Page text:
The administration has said it has secured enough supply to offer all American adults a vaccine by the end of May, although officials caution that having vaccine on hand is not the same as getting doses administered, given challenges such as access to remote areas and the wariness of some communities to get the vaccine.
Biden administration officials also say they want to build in redundancy, in case of problems with delivery schedules. “I’m doing this because, in this wartime effort, we need maximum flexibility,” Biden said about the additional doses.
Still, if all goes well, the United States would have an oversupply of vaccine later this year. The administration has not said how much vaccine it considers sufficient, or what threshold it would set before considering exporting vaccines.
Biden has joined Covax, an international vaccine consortium that aims to make vaccine distribution more equitable, but the United States’ promised $4 billion contribution is not a direct handout of U.S.-made vials on the model that China and other nations are pursuing. It is also a departure from the muscular U.S. efforts directed at Ebola, HIV, smallpox and other scourges.
Even so, Biden appeared this week to be laying the groundwork for an argument that by protecting other nations, the United States also would be protecting Americans. “This is not something that can be stopped by a fence, no matter how high you build a fence or a wall. So we’re not going be ultimately safe until the world is safe,” he said.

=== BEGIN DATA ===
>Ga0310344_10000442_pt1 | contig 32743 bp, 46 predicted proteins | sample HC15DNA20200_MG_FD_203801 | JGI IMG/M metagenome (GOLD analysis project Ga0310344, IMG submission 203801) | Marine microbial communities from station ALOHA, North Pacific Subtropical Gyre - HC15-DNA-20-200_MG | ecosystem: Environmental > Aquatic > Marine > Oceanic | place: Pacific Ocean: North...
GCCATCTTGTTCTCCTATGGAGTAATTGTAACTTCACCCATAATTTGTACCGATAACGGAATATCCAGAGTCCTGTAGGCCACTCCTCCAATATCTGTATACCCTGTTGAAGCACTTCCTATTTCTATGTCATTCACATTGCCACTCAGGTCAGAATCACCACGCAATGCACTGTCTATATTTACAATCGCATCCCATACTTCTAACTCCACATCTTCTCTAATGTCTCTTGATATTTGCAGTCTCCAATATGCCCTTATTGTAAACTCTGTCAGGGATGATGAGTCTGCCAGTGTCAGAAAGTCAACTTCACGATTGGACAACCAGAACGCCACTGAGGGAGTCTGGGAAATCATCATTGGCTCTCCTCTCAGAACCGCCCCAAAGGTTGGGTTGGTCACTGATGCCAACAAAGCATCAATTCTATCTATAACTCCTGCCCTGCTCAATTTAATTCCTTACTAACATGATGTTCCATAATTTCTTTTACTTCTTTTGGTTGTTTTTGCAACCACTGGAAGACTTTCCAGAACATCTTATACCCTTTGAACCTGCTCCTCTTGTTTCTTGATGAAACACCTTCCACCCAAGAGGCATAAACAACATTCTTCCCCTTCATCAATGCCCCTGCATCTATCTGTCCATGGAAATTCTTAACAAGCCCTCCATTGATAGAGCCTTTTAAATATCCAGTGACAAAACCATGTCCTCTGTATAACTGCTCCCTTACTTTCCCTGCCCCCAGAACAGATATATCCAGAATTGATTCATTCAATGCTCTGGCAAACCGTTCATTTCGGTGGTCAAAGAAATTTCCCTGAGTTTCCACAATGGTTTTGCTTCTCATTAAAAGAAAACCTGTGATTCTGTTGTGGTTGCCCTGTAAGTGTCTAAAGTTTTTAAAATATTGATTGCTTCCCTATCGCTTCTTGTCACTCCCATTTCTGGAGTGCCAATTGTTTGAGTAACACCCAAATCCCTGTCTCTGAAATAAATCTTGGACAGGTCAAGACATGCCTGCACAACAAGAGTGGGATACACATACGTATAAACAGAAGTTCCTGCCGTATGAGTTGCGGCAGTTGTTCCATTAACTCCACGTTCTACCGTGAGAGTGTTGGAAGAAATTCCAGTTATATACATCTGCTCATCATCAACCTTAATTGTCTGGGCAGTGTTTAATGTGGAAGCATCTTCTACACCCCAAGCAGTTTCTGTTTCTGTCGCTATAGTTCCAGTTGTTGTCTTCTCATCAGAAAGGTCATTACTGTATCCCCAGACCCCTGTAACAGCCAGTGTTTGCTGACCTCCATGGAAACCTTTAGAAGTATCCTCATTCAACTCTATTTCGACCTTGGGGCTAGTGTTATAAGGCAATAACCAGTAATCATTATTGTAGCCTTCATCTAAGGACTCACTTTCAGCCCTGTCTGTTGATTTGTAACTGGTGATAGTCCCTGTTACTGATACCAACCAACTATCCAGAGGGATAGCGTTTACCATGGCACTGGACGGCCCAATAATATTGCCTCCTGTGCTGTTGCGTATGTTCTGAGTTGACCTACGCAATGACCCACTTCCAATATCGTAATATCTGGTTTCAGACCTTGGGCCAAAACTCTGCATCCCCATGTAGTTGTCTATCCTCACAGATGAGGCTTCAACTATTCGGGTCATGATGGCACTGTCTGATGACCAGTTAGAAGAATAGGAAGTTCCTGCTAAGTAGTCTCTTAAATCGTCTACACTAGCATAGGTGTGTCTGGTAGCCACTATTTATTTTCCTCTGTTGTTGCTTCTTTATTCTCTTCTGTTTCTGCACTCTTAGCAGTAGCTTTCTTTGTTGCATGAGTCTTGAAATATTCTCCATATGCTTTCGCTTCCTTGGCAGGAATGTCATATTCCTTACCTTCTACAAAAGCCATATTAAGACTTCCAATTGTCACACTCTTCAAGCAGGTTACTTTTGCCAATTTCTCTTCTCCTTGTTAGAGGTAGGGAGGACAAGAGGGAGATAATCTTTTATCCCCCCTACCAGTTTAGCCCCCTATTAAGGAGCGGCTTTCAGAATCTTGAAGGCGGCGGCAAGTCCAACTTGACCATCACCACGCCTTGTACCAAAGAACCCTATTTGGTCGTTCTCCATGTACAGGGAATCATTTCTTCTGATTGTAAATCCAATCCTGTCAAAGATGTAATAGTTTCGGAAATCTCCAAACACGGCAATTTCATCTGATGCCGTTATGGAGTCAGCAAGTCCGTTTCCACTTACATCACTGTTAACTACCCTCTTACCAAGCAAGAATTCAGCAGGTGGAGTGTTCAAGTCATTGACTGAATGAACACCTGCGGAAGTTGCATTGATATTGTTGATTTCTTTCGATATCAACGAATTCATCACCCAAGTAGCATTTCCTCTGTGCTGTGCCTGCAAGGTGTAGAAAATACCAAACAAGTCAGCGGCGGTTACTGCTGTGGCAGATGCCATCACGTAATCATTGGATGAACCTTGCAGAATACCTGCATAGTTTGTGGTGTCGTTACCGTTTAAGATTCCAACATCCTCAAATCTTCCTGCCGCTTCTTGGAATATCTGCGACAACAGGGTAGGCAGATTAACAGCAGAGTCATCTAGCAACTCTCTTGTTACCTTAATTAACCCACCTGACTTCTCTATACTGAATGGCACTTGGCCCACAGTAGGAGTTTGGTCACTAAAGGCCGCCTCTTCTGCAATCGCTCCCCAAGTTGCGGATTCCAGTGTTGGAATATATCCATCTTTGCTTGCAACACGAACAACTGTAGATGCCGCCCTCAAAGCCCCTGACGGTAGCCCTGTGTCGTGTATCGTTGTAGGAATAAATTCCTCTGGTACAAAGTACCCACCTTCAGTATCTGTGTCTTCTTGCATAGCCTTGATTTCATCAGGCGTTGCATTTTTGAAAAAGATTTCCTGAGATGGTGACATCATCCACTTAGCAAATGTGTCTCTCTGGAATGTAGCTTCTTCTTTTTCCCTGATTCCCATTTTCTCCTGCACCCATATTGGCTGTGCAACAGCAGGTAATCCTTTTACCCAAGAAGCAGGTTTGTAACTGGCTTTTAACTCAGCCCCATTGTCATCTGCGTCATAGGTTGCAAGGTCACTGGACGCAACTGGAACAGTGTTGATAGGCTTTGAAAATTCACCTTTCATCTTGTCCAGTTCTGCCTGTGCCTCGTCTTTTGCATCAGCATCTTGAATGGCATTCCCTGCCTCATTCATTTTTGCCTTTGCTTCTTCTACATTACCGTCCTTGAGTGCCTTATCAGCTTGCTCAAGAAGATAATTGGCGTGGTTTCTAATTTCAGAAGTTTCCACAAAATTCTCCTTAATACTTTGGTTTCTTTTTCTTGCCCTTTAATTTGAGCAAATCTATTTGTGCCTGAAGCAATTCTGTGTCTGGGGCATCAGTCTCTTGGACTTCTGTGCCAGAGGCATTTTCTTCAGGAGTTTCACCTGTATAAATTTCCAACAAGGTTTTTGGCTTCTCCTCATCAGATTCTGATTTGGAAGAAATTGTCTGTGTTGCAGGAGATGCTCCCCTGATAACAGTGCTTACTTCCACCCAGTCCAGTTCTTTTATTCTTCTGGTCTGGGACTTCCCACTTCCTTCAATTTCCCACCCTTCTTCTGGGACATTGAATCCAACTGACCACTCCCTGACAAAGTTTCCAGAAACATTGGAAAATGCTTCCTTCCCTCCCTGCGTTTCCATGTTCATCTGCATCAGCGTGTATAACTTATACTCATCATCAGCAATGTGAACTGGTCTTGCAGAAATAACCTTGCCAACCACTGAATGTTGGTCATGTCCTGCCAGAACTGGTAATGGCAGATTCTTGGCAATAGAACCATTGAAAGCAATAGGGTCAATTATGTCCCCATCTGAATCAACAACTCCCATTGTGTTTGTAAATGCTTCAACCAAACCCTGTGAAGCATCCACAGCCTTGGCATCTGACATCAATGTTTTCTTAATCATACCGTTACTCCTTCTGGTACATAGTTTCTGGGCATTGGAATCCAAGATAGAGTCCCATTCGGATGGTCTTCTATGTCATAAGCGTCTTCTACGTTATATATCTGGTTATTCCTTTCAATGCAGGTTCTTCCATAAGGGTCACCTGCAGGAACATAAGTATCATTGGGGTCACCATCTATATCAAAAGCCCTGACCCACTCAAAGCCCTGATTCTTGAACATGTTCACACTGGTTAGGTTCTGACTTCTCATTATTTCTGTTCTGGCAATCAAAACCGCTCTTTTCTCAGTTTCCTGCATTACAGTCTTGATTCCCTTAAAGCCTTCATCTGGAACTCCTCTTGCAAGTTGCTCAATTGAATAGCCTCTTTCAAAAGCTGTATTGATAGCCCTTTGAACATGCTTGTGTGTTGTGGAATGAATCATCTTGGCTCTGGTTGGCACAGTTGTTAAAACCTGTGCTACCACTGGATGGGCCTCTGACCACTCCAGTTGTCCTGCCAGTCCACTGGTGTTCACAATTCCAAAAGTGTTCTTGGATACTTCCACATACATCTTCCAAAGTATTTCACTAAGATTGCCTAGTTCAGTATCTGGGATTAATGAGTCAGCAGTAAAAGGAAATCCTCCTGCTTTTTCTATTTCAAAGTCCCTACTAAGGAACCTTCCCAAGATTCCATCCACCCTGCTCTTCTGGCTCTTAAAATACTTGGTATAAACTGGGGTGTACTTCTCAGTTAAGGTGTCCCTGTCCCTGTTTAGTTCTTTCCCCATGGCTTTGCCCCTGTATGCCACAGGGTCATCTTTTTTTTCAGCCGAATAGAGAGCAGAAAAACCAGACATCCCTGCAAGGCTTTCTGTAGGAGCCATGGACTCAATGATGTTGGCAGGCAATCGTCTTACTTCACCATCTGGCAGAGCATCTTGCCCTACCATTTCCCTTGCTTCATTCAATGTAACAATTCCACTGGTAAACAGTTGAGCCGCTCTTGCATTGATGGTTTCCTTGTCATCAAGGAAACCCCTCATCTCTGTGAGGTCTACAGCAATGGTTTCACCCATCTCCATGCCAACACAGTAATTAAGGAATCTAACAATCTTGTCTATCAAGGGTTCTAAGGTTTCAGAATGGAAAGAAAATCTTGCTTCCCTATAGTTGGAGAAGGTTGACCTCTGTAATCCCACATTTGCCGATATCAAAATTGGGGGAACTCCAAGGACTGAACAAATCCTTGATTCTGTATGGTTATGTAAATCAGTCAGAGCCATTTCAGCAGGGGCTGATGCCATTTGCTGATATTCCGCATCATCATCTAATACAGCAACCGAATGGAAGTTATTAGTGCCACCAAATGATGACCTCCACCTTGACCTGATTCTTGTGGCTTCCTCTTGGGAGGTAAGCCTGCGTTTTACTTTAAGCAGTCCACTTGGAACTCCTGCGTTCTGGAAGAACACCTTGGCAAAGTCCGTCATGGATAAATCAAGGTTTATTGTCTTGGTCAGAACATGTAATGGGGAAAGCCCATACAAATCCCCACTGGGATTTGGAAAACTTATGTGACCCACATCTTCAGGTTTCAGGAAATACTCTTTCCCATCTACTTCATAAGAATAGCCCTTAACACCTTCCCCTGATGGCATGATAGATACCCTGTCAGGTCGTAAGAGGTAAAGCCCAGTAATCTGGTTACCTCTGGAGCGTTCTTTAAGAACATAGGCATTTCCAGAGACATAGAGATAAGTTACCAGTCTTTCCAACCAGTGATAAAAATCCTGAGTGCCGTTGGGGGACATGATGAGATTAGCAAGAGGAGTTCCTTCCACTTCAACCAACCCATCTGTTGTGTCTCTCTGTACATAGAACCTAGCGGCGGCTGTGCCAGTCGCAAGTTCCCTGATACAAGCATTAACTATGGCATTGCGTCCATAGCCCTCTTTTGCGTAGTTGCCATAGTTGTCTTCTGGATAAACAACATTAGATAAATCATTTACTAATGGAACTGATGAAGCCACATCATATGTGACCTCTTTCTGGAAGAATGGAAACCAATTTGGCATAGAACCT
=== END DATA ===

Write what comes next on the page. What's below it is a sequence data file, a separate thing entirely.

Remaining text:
Biden has staked the success of his presidency on an all-out effort to turn the corner on the coronavirus pandemic, which has killed more than 528,000 Americans and hampered the country for a year. Rapid vaccination is crucial to reopening businesses and schools.
Biden’s advisers say that his practical approach to the pandemic was a major factor in defeating former president Donald Trump and that he must deliver for Americans before all else.
Biden is navigating a complex political landscape when it comes to the coronavirus. Every Republican in Congress voted against his $1.9 trillion economic stimulus package this week, but Republicans are welcoming the national vaccine rollout efforts. Atop that is a general suspicion among many Americans of foreign aid and engagement that has taken on a more acute, nationalist tone during the pandemic.
Trump greeted news of the additional vaccine purchase Wednesday by taking credit for vaccine development and repeating his racially charged characterization of the respiratory illness that originated in China.
“I hope everyone remembers when they’re getting the COVID-19 (often referred to as the China Virus) Vaccine, that if I wasn’t President, you wouldn’t be getting that beautiful ‘shot’ for 5 years, at best, and probably wouldn’t be getting it at all,” Trump wrote in a statement. “I hope everyone remembers!”
More than 30 million people in the United States — about 10 percent of the population — have been fully vaccinated. The nation is averaging about 2.1 million doses administered per day, up from about 1.5 million a month ago.